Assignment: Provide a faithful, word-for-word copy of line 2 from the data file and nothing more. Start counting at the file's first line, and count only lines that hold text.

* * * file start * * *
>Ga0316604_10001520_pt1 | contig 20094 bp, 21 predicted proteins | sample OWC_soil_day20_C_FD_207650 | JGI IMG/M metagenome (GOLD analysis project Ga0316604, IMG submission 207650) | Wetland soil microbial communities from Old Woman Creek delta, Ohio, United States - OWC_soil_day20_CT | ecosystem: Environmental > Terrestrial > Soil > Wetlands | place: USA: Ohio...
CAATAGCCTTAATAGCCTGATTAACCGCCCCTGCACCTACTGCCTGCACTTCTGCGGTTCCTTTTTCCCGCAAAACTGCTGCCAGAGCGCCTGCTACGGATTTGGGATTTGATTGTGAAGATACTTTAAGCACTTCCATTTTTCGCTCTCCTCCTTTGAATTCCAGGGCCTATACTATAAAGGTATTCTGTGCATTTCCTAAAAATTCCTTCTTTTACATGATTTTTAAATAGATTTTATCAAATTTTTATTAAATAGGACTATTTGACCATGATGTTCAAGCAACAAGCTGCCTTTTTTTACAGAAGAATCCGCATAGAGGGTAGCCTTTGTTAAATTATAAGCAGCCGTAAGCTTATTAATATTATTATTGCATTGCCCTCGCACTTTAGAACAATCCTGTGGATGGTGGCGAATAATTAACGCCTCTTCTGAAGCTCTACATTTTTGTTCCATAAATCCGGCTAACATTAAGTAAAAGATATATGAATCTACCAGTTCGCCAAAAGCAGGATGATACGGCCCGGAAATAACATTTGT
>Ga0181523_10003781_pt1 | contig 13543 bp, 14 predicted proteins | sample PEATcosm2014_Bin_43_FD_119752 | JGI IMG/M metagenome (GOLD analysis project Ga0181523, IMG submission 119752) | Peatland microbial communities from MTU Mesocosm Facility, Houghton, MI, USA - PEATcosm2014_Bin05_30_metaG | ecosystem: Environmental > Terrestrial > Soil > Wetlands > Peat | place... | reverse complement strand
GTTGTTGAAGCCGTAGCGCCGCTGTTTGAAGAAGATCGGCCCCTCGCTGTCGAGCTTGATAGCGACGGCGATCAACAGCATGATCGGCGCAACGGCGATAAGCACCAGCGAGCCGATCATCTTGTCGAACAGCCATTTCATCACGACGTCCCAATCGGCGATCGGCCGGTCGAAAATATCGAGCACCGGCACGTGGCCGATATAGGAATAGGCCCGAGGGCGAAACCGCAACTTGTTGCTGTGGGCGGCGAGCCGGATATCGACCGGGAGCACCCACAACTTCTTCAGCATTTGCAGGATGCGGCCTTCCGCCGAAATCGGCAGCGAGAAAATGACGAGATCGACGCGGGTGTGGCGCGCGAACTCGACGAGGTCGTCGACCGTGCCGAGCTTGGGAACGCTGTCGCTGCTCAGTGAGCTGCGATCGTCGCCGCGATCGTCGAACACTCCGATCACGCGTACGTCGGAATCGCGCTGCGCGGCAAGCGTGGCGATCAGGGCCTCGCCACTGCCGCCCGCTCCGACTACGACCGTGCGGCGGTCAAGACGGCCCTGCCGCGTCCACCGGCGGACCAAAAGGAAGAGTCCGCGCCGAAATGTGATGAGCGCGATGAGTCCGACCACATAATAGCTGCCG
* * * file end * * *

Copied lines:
CAATAGCCTTAATAGCCTGATTAACCGCCCCTGCACCTACTGCCTGCACTTCTGCGGTTCCTTTTTCCCGCAAAACTGCTGCCAGAGCGCCTGCTACGGATTTGGGATTTGATTGTGAAGATACTTTAAGCACTTCCATTTTTCGCTCTCCTCCTTTGAATTCCAGGGCCTATACTATAAAGGTATTCTGTGCATTTCCTAAAAATTCCTTCTTTTACATGATTTTTAAATAGATTTTATCAAATTTTTATTAAATAGGACTATTTGACCATGATGTTCAAGCAACAAGCTGCCTTTTTTTACAGAAGAATCCGCATAGAGGGTAGCCTTTGTTAAATTATAAGCAGCCGTAAGCTTATTAATATTATTATTGCATTGCCCTCGCACTTTAGAACAATCCTGTGGATGGTGGCGAATAATTAACGCCTCTTCTGAAGCTCTACATTTTTGTTCCATAAATCCGGCTAACATTAAGTAAAAGATATATGAATCTACCAGTTCGCCAAAAGCAGGATGATACGGCCCGGAAATAACATTTGT